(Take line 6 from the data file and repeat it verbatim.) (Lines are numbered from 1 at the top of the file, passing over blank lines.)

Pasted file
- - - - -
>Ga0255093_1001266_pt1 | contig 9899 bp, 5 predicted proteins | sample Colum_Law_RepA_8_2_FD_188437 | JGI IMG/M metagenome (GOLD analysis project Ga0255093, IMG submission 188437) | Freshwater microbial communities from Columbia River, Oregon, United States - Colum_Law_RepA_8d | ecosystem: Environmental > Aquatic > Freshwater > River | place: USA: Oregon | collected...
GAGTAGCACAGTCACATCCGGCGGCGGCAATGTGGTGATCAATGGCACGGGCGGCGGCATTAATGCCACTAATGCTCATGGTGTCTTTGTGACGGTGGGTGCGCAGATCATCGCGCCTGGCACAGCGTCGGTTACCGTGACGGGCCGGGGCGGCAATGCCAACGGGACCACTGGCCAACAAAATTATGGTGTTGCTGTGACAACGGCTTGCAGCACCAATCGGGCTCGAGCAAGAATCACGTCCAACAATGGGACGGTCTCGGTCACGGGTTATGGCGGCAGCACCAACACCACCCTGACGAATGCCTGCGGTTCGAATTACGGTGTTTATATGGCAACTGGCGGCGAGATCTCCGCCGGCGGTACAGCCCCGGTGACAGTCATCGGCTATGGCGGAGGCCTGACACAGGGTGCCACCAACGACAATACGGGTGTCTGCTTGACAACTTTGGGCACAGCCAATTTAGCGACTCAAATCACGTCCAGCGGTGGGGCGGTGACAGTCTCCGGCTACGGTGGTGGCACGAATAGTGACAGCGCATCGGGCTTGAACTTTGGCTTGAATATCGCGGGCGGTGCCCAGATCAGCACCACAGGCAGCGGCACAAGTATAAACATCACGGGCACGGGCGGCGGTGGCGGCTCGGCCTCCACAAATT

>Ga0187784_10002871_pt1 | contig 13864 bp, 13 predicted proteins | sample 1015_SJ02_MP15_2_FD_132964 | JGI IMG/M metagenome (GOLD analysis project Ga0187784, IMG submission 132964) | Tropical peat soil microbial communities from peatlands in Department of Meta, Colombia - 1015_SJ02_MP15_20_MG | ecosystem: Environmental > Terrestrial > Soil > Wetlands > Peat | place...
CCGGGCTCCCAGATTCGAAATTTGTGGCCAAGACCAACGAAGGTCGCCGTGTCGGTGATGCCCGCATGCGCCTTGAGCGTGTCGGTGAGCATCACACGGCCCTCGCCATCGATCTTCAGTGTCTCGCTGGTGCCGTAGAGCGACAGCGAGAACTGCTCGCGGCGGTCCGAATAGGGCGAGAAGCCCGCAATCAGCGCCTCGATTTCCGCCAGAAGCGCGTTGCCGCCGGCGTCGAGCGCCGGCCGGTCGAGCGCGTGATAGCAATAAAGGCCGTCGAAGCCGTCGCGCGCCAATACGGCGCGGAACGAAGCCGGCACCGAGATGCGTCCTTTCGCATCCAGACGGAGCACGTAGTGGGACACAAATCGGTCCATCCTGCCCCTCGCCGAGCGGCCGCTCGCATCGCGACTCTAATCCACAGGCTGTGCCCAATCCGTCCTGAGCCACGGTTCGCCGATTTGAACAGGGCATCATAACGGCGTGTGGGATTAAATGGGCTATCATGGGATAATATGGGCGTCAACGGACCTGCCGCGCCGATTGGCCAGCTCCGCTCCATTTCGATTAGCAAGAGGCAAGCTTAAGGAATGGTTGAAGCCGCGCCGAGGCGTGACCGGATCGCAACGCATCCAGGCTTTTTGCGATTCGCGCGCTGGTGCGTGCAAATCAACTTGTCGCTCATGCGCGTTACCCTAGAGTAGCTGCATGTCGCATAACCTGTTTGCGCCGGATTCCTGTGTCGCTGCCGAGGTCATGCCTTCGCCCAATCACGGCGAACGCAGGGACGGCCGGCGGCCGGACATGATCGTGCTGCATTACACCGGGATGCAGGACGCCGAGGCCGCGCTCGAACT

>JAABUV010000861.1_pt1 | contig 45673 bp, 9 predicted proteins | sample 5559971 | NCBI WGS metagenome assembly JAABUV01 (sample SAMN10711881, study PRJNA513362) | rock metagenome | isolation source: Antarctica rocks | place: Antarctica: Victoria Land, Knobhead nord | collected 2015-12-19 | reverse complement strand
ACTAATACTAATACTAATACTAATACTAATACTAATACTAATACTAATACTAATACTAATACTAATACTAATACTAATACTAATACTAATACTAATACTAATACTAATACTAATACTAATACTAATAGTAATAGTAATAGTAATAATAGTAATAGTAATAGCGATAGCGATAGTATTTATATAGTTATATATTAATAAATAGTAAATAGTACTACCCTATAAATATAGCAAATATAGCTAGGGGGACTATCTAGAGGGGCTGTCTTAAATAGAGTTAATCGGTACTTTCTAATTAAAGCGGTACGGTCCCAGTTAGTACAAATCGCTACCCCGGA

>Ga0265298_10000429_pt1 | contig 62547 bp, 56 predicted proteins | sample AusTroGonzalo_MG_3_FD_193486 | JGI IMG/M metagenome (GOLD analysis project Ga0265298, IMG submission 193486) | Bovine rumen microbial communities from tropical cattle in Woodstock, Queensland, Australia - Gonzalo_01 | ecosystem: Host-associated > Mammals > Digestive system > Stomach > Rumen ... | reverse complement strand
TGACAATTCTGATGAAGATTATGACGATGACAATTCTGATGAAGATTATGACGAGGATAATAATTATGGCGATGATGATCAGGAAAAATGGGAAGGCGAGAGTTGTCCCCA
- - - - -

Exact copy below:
ACTAATACTAATACTAATACTAATACTAATACTAATACTAATACTAATACTAATACTAATACTAATACTAATACTAATACTAATACTAATACTAATACTAATACTAATACTAATACTAATACTAATAGTAATAGTAATAGTAATAATAGTAATAGTAATAGCGATAGCGATAGTATTTATATAGTTATATATTAATAAATAGTAAATAGTACTACCCTATAAATATAGCAAATATAGCTAGGGGGACTATCTAGAGGGGCTGTCTTAAATAGAGTTAATCGGTACTTTCTAATTAAAGCGGTACGGTCCCAGTTAGTACAAATCGCTACCCCGGA